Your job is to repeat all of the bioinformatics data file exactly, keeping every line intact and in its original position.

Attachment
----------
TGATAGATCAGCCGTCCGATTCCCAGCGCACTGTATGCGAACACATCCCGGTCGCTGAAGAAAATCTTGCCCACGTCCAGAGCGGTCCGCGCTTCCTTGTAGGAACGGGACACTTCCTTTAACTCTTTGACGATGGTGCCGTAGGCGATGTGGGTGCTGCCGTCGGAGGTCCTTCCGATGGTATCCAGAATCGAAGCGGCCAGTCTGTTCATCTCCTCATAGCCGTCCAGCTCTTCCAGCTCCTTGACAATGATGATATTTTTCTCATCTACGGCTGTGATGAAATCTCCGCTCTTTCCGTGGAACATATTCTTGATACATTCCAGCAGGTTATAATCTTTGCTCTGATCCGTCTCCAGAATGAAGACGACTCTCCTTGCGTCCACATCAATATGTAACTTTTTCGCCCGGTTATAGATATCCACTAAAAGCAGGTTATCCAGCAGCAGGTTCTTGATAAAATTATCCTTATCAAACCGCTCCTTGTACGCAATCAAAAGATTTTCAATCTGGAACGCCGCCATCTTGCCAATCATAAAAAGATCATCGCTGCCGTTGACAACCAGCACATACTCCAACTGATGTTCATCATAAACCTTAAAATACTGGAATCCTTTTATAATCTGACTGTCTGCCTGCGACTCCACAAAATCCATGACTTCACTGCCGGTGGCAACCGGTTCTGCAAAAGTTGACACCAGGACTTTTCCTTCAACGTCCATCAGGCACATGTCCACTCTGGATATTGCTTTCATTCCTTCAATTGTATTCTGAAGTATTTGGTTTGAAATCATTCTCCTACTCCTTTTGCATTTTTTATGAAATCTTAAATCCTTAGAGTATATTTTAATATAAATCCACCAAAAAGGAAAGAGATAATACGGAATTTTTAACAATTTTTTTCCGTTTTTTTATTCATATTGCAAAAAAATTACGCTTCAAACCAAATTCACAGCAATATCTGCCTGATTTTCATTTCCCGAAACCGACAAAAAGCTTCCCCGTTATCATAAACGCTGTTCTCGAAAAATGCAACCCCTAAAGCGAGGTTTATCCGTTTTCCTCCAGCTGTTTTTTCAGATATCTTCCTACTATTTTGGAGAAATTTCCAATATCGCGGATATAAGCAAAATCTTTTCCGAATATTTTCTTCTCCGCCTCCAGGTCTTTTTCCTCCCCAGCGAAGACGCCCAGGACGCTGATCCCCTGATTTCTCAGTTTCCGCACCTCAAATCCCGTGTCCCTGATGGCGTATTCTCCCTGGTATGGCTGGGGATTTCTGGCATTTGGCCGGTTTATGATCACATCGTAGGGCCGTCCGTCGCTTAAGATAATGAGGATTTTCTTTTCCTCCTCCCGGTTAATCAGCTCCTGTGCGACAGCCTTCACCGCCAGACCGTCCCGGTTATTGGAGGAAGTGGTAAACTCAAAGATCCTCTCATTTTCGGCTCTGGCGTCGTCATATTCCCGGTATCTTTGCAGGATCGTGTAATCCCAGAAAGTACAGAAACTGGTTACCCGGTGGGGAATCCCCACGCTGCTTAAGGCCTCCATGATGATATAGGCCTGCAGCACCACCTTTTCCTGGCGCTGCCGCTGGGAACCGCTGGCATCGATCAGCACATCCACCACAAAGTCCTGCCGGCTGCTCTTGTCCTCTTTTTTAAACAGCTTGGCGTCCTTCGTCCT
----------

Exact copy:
TGATAGATCAGCCGTCCGATTCCCAGCGCACTGTATGCGAACACATCCCGGTCGCTGAAGAAAATCTTGCCCACGTCCAGAGCGGTCCGCGCTTCCTTGTAGGAACGGGACACTTCCTTTAACTCTTTGACGATGGTGCCGTAGGCGATGTGGGTGCTGCCGTCGGAGGTCCTTCCGATGGTATCCAGAATCGAAGCGGCCAGTCTGTTCATCTCCTCATAGCCGTCCAGCTCTTCCAGCTCCTTGACAATGATGATATTTTTCTCATCTACGGCTGTGATGAAATCTCCGCTCTTTCCGTGGAACATATTCTTGATACATTCCAGCAGGTTATAATCTTTGCTCTGATCCGTCTCCAGAATGAAGACGACTCTCCTTGCGTCCACATCAATATGTAACTTTTTCGCCCGGTTATAGATATCCACTAAAAGCAGGTTATCCAGCAGCAGGTTCTTGATAAAATTATCCTTATCAAACCGCTCCTTGTACGCAATCAAAAGATTTTCAATCTGGAACGCCGCCATCTTGCCAATCATAAAAAGATCATCGCTGCCGTTGACAACCAGCACATACTCCAACTGATGTTCATCATAAACCTTAAAATACTGGAATCCTTTTATAATCTGACTGTCTGCCTGCGACTCCACAAAATCCATGACTTCACTGCCGGTGGCAACCGGTTCTGCAAAAGTTGACACCAGGACTTTTCCTTCAACGTCCATCAGGCACATGTCCACTCTGGATATTGCTTTCATTCCTTCAATTGTATTCTGAAGTATTTGGTTTGAAATCATTCTCCTACTCCTTTTGCATTTTTTATGAAATCTTAAATCCTTAGAGTATATTTTAATATAAATCCACCAAAAAGGAAAGAGATAATACGGAATTTTTAACAATTTTTTTCCGTTTTTTTATTCATATTGCAAAAAAATTACGCTTCAAACCAAATTCACAGCAATATCTGCCTGATTTTCATTTCCCGAAACCGACAAAAAGCTTCCCCGTTATCATAAACGCTGTTCTCGAAAAATGCAACCCCTAAAGCGAGGTTTATCCGTTTTCCTCCAGCTGTTTTTTCAGATATCTTCCTACTATTTTGGAGAAATTTCCAATATCGCGGATATAAGCAAAATCTTTTCCGAATATTTTCTTCTCCGCCTCCAGGTCTTTTTCCTCCCCAGCGAAGACGCCCAGGACGCTGATCCCCTGATTTCTCAGTTTCCGCACCTCAAATCCCGTGTCCCTGATGGCGTATTCTCCCTGGTATGGCTGGGGATTTCTGGCATTTGGCCGGTTTATGATCACATCGTAGGGCCGTCCGTCGCTTAAGATAATGAGGATTTTCTTTTCCTCCTCCCGGTTAATCAGCTCCTGTGCGACAGCCTTCACCGCCAGACCGTCCCGGTTATTGGAGGAAGTGGTAAACTCAAAGATCCTCTCATTTTCGGCTCTGGCGTCGTCATATTCCCGGTATCTTTGCAGGATCGTGTAATCCCAGAAAGTACAGAAACTGGTTACCCGGTGGGGAATCCCCACGCTGCTTAAGGCCTCCATGATGATATAGGCCTGCAGCACCACCTTTTCCTGGCGCTGCCGCTGGGAACCGCTGGCATCGATCAGCACATCCACCACAAAGTCCTGCCGGCTGCTCTTGTCCTCTTTTTTAAACAGCTTGGCGTCCTTCGTCCT